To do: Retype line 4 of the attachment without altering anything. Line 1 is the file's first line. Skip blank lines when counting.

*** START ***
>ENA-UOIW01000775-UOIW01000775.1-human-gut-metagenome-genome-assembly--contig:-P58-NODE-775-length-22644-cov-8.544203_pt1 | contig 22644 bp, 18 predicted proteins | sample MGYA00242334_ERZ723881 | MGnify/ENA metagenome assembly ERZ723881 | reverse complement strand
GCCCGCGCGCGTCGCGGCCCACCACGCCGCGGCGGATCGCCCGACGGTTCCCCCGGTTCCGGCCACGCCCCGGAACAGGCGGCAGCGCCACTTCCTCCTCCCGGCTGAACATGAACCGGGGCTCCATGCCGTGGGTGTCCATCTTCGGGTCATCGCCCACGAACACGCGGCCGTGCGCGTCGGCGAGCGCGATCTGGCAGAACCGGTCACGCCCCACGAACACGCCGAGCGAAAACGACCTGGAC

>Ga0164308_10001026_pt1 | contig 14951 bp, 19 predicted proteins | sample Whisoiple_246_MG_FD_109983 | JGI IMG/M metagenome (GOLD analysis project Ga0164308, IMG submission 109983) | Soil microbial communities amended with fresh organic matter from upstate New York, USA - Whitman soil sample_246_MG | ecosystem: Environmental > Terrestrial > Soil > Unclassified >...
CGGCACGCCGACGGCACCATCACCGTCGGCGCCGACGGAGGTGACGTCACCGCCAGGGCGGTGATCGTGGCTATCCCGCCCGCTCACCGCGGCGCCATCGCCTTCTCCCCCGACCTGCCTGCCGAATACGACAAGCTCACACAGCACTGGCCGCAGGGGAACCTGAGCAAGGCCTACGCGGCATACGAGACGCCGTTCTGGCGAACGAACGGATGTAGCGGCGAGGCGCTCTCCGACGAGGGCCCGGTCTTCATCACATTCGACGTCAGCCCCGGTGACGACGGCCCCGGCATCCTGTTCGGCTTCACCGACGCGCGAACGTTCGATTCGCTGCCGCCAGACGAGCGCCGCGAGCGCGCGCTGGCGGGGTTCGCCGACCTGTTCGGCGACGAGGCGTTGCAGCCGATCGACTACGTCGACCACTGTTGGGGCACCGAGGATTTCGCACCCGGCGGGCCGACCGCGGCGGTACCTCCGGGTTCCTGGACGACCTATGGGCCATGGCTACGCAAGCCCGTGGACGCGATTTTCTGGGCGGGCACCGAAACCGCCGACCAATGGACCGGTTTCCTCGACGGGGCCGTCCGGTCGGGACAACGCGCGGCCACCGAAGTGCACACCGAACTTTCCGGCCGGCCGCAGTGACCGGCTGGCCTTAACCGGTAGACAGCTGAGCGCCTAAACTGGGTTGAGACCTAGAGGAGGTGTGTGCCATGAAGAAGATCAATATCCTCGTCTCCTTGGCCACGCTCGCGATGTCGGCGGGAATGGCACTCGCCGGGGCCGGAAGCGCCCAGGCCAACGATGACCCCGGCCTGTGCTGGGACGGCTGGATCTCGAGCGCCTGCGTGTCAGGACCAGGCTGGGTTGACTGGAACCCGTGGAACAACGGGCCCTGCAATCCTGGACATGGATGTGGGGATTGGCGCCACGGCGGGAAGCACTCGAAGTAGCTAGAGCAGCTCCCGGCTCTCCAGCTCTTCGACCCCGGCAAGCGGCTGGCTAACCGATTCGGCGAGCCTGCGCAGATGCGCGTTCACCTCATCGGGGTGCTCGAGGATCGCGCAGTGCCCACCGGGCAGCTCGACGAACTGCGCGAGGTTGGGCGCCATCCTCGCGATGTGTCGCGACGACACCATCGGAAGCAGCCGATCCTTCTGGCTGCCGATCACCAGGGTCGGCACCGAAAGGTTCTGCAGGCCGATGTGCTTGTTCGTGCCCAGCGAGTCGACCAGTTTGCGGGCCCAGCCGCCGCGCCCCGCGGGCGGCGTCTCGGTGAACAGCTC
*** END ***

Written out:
CGGCACGCCGACGGCACCATCACCGTCGGCGCCGACGGAGGTGACGTCACCGCCAGGGCGGTGATCGTGGCTATCCCGCCCGCTCACCGCGGCGCCATCGCCTTCTCCCCCGACCTGCCTGCCGAATACGACAAGCTCACACAGCACTGGCCGCAGGGGAACCTGAGCAAGGCCTACGCGGCATACGAGACGCCGTTCTGGCGAACGAACGGATGTAGCGGCGAGGCGCTCTCCGACGAGGGCCCGGTCTTCATCACATTCGACGTCAGCCCCGGTGACGACGGCCCCGGCATCCTGTTCGGCTTCACCGACGCGCGAACGTTCGATTCGCTGCCGCCAGACGAGCGCCGCGAGCGCGCGCTGGCGGGGTTCGCCGACCTGTTCGGCGACGAGGCGTTGCAGCCGATCGACTACGTCGACCACTGTTGGGGCACCGAGGATTTCGCACCCGGCGGGCCGACCGCGGCGGTACCTCCGGGTTCCTGGACGACCTATGGGCCATGGCTACGCAAGCCCGTGGACGCGATTTTCTGGGCGGGCACCGAAACCGCCGACCAATGGACCGGTTTCCTCGACGGGGCCGTCCGGTCGGGACAACGCGCGGCCACCGAAGTGCACACCGAACTTTCCGGCCGGCCGCAGTGACCGGCTGGCCTTAACCGGTAGACAGCTGAGCGCCTAAACTGGGTTGAGACCTAGAGGAGGTGTGTGCCATGAAGAAGATCAATATCCTCGTCTCCTTGGCCACGCTCGCGATGTCGGCGGGAATGGCACTCGCCGGGGCCGGAAGCGCCCAGGCCAACGATGACCCCGGCCTGTGCTGGGACGGCTGGATCTCGAGCGCCTGCGTGTCAGGACCAGGCTGGGTTGACTGGAACCCGTGGAACAACGGGCCCTGCAATCCTGGACATGGATGTGGGGATTGGCGCCACGGCGGGAAGCACTCGAAGTAGCTAGAGCAGCTCCCGGCTCTCCAGCTCTTCGACCCCGGCAAGCGGCTGGCTAACCGATTCGGCGAGCCTGCGCAGATGCGCGTTCACCTCATCGGGGTGCTCGAGGATCGCGCAGTGCCCACCGGGCAGCTCGACGAACTGCGCGAGGTTGGGCGCCATCCTCGCGATGTGTCGCGACGACACCATCGGAAGCAGCCGATCCTTCTGGCTGCCGATCACCAGGGTCGGCACCGAAAGGTTCTGCAGGCCGATGTGCTTGTTCGTGCCCAGCGAGTCGACCAGTTTGCGGGCCCAGCCGCCGCGCCCCGCGGGCGGCGTCTCGGTGAACAGCTC